Victoria's 'Three V's' strategy to get kids back into classrooms


Last week, the Victorian Government revealed its plans to keep schools open when students return in Term 4.

Under the plan, students in Prep will be able to return to classrooms for three days per week from October 18, while those in Grades 1 and 2 will return two days a week. Year 12 students will return for five days a week from October 18.

Other year levels will continue remote learning until October 26 and will then return for two, three or five days per week depending on grade.

Victorian Premier Dan Andrews said the ‘Three V’s’ – Ventilation, Vaccination and Vital COVIDSafe Steps – will ensure that classrooms will be safe for students and staff when schools reopen.

More than 50,000 air purification devices will be rolled out to all public and low-fee Catholic schools across the state from the start of Term 4. These schools will also be entitled to a grant of up to $25,000 to purchase shade sails – with $60m to create more outdoor learning spaces and make it easy for classes to be conducted outside.

To help minimise the spread of Covid when students and staff return, a “no jab no work” policy will require all staff to be fully vaccinated by the end of November. The first jab is required by October 18, and the second by November 29.

The Department will support principals to implement the vaccination requirement in the coming weeks by giving all public school staff a half-day of paid time off to get their jab.

“I know Victorian families can’t wait to see their kids back in the classroom – but we need to keep them safe once they’re there, and we’re delivering ventilation devices to prevent as much transmission on school sites as possible,” Education Minister, James Merlino, said.

“With a roadmap in place to get all students back to school safely, we’ll make sure every single Victorian child is supported when they’re back in the classroom – whether that’s with their schoolwork or their wellbeing.”

However, some principals say the approach is likely to cause disruption.

Berwick Lodge Primary School principal, Henry Grossek, said the approach will create a “logistical nightmare” for staff who will be planning for and delivering both on and offsite learning programs – including specialist programs – for their classes over the week.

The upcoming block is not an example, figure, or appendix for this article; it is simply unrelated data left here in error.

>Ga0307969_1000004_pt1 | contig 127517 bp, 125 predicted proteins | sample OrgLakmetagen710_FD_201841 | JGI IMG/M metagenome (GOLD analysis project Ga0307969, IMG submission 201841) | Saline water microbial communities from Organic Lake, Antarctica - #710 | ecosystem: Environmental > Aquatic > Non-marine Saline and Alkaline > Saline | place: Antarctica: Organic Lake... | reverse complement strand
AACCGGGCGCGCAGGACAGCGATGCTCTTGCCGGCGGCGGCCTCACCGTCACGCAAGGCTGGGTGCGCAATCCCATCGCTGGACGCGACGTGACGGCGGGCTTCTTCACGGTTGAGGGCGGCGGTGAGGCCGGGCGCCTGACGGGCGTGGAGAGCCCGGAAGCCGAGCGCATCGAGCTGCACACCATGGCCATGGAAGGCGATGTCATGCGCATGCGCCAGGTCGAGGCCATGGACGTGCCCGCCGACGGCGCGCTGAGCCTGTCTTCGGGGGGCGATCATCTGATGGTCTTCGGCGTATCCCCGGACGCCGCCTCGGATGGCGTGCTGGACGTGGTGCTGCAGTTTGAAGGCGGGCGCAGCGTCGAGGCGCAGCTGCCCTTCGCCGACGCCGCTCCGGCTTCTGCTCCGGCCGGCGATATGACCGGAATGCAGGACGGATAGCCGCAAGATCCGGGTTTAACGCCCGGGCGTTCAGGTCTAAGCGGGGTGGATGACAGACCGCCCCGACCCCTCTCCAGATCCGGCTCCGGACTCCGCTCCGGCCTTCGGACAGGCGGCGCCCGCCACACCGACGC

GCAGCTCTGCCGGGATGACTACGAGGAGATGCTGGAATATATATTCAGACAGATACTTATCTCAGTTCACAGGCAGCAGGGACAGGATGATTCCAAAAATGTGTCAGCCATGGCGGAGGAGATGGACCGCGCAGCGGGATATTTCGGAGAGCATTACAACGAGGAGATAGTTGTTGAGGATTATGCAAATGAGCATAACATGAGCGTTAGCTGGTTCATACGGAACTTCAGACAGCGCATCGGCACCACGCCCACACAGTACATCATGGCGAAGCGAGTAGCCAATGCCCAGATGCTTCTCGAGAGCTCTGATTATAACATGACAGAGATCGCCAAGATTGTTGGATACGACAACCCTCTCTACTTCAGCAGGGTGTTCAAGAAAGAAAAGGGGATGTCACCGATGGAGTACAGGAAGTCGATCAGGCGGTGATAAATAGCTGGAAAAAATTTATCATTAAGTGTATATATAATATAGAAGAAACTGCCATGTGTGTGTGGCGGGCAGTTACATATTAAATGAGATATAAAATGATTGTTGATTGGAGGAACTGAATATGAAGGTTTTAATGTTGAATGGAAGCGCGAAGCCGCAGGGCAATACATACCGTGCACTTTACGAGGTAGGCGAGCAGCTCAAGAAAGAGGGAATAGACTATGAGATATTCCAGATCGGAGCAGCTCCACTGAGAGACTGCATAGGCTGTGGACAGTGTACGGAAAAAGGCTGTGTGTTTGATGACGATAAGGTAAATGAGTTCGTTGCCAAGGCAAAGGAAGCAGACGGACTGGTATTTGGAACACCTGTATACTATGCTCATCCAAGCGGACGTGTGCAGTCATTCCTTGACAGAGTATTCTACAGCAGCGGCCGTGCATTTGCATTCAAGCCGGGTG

“For those schools with significant numbers of children attending onsite learning presently, these changes will add another layer of complexity to staffing that should be avoidable,” Grossek told The Educator.

“Rostering teachers to work both onsite for those children currently attending onsite learning, and offsite for their own classes is already challenging enough.”

Grossek said that if safety is a major focus of this new approach, then it’s difficult to see how it will make a great impact.

“Let’s not forget that many children have siblings in other grades and even at secondary schools. Irrespective of what they do at school, they will be in close contact in the home with their siblings and parents,” he said.

“I doubt very much that a simpler approach – such as that we had last year – with Preps to Grade 2 children attending school first for two weeks followed by grade 3 to 6s in the subsequent weeks would make much difference to the safety of the children.”

Grossek said it is unusual that the plan doesn’t work for whole weeks, but rather part weeks and then for few days at a time.

“Let’s not make the return to school for children, their parents and staff more burdensome than it needs to be.”

While a safe return is obviously important, ensuring students’ academic, social and emotional needs are met when face-to-face learning returns will also be a key challenge for education staff.

Michael Emmanuel, managing director of Edval Education, said that once school returns, the immediate focus needs to be on re-establishing relationships between teachers, students and peers.

“Everyone in the school community have been through a challenging time. The timing of the return to school should also be consideration,” Emmanuel told The Educator.

“How much focus to place on student assessments, and is that pressure suitably proportionate to that of our students’ mental health? It’s probably fair to say too that over this remote learning phase, many students may not have progressed as much as their peers and therefore be behind.”

Emmanuel said if this is the case, it is important to consider how much focus should be placed on “catching up” versus teaching new content.

“Another consideration, says Emmanuel, is the level of governance required to monitor compliance.

“Who does the school rely on for this? Obviously, teachers will play a huge role, therefore, one must consider teacher workload too,” he said.

“I don’t there is much point to trying to minimise movement or control traffic within the school grounds because there are too many external school factors they cannot control. So, for me, I do think this is a sufficient level of precaution to take.”